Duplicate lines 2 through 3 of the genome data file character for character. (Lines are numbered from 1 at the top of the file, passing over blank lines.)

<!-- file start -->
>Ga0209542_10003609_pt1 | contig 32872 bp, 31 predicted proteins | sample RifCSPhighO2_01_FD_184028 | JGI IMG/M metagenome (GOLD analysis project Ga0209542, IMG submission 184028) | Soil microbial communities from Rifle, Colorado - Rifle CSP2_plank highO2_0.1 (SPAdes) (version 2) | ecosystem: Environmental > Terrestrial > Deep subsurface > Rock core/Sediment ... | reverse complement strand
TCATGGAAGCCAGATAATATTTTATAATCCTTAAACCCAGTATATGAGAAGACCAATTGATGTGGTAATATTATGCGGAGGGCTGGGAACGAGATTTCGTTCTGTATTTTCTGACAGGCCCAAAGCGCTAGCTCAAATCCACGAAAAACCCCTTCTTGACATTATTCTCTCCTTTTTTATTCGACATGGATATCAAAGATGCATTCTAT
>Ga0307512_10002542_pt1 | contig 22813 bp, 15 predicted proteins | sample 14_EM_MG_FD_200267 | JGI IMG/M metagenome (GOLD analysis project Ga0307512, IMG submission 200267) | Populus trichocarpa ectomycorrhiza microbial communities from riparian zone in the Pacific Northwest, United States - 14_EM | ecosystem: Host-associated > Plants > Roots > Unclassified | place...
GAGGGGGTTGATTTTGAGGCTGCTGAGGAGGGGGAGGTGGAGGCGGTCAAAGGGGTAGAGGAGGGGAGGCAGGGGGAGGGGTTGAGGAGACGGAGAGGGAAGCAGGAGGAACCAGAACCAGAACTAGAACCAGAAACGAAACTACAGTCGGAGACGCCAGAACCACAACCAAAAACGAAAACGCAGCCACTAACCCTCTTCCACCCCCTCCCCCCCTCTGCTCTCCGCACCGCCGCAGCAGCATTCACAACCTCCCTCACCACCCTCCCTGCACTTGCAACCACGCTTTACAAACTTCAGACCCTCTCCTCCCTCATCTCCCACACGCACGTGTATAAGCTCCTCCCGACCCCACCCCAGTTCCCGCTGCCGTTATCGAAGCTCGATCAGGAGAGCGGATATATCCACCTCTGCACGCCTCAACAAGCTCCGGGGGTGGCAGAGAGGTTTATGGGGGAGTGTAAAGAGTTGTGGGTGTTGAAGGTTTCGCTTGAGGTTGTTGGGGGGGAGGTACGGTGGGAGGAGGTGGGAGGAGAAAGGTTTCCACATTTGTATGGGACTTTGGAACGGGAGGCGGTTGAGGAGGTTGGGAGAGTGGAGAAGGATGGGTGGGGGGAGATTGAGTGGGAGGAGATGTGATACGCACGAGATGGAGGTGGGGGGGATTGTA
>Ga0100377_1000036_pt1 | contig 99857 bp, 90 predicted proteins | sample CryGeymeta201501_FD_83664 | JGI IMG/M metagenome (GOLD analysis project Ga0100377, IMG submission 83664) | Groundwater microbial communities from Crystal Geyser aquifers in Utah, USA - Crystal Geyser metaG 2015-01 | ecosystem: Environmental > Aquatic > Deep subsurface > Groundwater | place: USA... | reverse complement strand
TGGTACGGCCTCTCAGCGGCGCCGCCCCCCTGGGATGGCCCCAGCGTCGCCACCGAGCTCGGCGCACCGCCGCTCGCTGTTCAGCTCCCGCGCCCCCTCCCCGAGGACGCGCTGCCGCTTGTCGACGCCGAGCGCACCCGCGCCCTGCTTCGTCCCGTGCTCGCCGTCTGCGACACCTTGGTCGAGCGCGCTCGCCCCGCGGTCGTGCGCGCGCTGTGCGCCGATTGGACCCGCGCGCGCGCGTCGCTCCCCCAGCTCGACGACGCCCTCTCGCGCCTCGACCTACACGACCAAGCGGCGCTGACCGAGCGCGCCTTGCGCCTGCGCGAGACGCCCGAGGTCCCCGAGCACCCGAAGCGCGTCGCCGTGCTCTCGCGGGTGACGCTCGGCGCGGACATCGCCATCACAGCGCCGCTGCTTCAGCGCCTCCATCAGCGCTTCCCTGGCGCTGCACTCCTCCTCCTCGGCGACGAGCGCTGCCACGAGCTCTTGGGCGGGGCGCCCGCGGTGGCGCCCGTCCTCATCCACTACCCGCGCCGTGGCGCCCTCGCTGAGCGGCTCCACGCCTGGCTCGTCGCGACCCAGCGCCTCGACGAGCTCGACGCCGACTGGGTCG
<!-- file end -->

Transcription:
TCATGGAAGCCAGATAATATTTTATAATCCTTAAACCCAGTATATGAGAAGACCAATTGATGTGGTAATATTATGCGGAGGGCTGGGAACGAGATTTCGTTCTGTATTTTCTGACAGGCCCAAAGCGCTAGCTCAAATCCACGAAAAACCCCTTCTTGACATTATTCTCTCCTTTTTTATTCGACATGGATATCAAAGATGCATTCTAT
>Ga0307512_10002542_pt1 | contig 22813 bp, 15 predicted proteins | sample 14_EM_MG_FD_200267 | JGI IMG/M metagenome (GOLD analysis project Ga0307512, IMG submission 200267) | Populus trichocarpa ectomycorrhiza microbial communities from riparian zone in the Pacific Northwest, United States - 14_EM | ecosystem: Host-associated > Plants > Roots > Unclassified | place...